Reading the Stones: A Review of The Girl the Sea Gave Back, by Adrienne Young

Scandinavia can at times seem like a harsh and unforgiving land, but people have called it home for thousands upon thousands of years.  Now broken up between Sweden, Norway, and Finland on the mainland, the Nordic people also settled into Iceland Svalbard, Jan Mayen, Greenland, and the Faroe Islands.  This is a setting which as gripped popular culture for years, with many authors choosing to pull from its rich history.  The origin of the Vikings, some of the fiercest raiders the world has ever known, they revered a uniquely flawed pantheon of gods and goddesses.  Unlike pantheons around the world, the gods of the Norse could be killed.  Their names have long since transcended folklore, appearing in everything from science-fiction anime to fantasy novels set in new worlds.  Even existing franchises once known for other settings, such as the God of War series of video games, has moved into the north.  And influence of the Norse is not diminishing.

The Girl the Sea Gave Back, by Adrienne Young, is set somewhere in the wilds of Scandinavia.  While the exact location is unknown due to the historical era in which it appears to take place, the land is both harsh and beautiful.  Deep forest and sparkling fjords border col mountains and endless fields.  The novel follows two main characters, switching back and forth between their first-person point-of-views, keeping us in their heads as events unfold.  Tova and Halvard and both around seventeen or eighteen and on opposing sides of a new conflict.  Tova is known to her tribe as a Truthtongue, capable of casting the Runestones and using them to interpret the future.  Halvard, meanwhile, is a young man in training to become the next chieftain of his clan.  With Halvard’s clan growing in power, Tova casts the runestones to see their fate.  “In the future, there will be no Svell.”  Seeing the hailstone, hagalaz, and a future without her clan, they decide to strike first, attaching Halvard’s clan in an attempt to establish their dominance over the region.

Tova as a character is a fascinating young woman and an intriguing protagonist to follow, considering the Nordic setting.  She is not a warrior or a shield-maiden.  Rather, she was born with the ability to see the future.  The tattoos that cover her from head to toe show her to be a member of the Kyrr, a mysterious clan on a neighboring island unconcerned with affairs beyond their borders.  Somehow, Tova found herself raised by the antagonistic Svell since the age of six.  Before that, her memories are but a blur.  Growing up, Tova was led to believe that her own family sacrificed her to the sea and cast her out, expecting her to perish.  While the Svell believe in her power and see its value, they also believe her kind to be cursed.  Truthtongues can see the future through their stones, an ability not meant to be possessed by mortals, according to the Svell.  Some hate her and many wish to kill her.  Yet, they are the only family she has even known.  When the Svell go to war because of her words, she resolves to protect them from destruction.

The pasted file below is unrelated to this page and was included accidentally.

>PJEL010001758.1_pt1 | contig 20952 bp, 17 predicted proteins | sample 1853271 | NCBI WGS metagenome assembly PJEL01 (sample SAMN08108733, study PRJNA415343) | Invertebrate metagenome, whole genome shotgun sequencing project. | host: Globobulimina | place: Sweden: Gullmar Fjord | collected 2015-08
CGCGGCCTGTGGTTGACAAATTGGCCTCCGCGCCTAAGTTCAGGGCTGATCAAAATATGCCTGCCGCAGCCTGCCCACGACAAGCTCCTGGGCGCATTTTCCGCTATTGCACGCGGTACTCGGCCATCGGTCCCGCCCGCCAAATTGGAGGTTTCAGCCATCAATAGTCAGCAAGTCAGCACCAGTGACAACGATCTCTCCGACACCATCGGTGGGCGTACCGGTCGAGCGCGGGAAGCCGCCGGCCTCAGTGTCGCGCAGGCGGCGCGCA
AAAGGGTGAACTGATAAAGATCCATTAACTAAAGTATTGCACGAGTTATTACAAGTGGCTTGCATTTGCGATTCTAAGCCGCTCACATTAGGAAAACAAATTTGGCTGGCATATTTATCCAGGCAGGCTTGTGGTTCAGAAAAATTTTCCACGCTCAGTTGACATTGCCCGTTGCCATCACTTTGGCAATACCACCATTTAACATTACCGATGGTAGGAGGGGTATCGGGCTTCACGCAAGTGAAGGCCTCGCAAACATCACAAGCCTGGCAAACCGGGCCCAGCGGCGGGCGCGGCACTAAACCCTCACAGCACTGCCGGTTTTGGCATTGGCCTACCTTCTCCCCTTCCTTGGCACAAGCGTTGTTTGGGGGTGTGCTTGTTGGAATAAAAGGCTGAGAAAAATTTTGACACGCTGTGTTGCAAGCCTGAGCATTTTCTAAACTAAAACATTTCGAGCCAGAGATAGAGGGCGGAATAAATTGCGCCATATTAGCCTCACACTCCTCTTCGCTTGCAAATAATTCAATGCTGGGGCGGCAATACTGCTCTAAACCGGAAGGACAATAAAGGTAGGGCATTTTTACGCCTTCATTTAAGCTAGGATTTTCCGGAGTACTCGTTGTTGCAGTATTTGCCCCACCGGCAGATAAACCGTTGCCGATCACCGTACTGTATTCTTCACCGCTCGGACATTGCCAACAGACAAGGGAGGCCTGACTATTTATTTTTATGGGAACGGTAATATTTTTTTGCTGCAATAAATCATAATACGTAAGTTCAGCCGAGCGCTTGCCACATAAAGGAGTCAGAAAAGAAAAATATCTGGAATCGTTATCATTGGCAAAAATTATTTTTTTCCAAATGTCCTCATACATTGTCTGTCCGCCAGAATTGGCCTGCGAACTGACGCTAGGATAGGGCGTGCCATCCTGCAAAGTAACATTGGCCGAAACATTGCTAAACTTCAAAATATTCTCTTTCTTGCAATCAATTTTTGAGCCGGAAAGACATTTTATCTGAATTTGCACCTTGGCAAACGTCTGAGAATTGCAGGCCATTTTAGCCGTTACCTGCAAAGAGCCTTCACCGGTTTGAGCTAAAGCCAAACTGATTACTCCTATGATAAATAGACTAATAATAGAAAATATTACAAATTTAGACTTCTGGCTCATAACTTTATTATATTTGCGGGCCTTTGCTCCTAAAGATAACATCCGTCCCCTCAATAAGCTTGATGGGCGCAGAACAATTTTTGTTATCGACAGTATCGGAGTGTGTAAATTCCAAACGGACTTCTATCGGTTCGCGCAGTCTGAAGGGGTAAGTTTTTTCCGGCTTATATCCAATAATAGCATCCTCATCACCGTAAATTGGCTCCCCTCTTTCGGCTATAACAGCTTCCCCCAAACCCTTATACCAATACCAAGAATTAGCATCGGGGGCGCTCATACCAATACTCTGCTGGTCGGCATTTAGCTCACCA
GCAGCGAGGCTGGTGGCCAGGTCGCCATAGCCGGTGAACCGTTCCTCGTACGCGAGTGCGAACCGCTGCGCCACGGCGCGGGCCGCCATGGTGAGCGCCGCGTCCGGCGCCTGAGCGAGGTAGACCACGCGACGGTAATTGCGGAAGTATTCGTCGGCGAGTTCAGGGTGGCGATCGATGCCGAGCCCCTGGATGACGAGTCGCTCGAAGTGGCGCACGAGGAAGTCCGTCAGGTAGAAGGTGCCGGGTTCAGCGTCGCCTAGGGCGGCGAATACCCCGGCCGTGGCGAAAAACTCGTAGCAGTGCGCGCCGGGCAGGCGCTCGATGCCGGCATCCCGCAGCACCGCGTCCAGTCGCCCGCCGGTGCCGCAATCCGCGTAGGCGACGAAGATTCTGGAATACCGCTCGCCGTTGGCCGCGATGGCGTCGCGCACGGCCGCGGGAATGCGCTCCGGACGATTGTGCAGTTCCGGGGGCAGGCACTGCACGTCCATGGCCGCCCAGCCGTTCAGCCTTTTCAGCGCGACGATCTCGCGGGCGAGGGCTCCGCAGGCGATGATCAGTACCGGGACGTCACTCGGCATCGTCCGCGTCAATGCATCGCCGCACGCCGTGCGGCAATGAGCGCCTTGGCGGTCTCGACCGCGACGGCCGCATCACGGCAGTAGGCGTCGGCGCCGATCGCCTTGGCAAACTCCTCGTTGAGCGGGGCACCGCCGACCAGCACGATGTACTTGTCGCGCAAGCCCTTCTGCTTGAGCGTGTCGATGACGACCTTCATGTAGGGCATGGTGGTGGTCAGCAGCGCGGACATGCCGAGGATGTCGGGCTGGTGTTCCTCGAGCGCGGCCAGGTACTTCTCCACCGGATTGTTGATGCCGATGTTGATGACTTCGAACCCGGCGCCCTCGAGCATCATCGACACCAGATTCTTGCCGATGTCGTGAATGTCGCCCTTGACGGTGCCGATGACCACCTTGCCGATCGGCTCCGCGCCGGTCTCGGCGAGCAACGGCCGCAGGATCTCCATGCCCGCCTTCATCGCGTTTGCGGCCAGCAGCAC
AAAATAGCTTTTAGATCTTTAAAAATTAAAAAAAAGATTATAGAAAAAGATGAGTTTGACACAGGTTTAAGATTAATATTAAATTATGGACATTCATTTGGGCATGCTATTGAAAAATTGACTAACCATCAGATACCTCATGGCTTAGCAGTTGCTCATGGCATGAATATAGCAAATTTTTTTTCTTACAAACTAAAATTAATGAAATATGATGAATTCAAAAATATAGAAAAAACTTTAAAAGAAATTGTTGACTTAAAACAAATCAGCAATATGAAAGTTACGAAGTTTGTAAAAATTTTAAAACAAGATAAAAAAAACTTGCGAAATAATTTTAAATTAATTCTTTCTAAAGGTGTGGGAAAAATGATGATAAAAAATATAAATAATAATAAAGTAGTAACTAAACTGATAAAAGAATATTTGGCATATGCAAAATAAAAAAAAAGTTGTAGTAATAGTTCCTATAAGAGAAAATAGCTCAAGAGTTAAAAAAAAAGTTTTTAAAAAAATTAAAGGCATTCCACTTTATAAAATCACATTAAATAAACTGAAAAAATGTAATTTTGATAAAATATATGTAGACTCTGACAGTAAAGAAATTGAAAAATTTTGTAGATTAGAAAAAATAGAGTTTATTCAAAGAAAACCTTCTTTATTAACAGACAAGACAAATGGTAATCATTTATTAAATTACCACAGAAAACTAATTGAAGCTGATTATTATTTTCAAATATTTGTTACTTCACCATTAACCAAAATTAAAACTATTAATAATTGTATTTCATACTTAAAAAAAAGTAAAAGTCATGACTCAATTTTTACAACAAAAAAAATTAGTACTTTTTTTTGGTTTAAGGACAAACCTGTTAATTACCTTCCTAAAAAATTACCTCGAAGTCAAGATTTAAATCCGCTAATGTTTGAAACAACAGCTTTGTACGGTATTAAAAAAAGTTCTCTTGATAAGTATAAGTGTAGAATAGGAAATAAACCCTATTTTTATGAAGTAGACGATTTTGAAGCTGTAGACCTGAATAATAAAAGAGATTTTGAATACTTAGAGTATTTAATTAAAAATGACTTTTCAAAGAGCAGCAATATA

The other main character, Halvard, finds himself in a fairly dissimilar situation.  Halvard has been chosen to lead his clan once the current chieftain passes away.  Halvard is a member of the Nādhir clan, a relatively new group that resulted in the coming together of two clans previously engaged in a blood feud.  Ten years prior to the story, a demonic army attacked from the ocean, killing these two clans indiscriminately.  Facing this third enemy intent on destroying them, the blood feud was set aside and the people came together.  Halvard is old enough to remember the fighting, but is one of the new, younger generation of Nādhir to not feel the hatred of the blood feud.  As such, they look to him to lead them into a peaceful future.  Halvard, similar to Tova, is fairly reserved, but he radiates a silent strength seen by the people around him.  He is afraid of leading and understands that he is inexperienced and not ready.  The cockiness that defines so many fantasy protagonists is utterly missing, replaced with a calm confidence in his own abilities.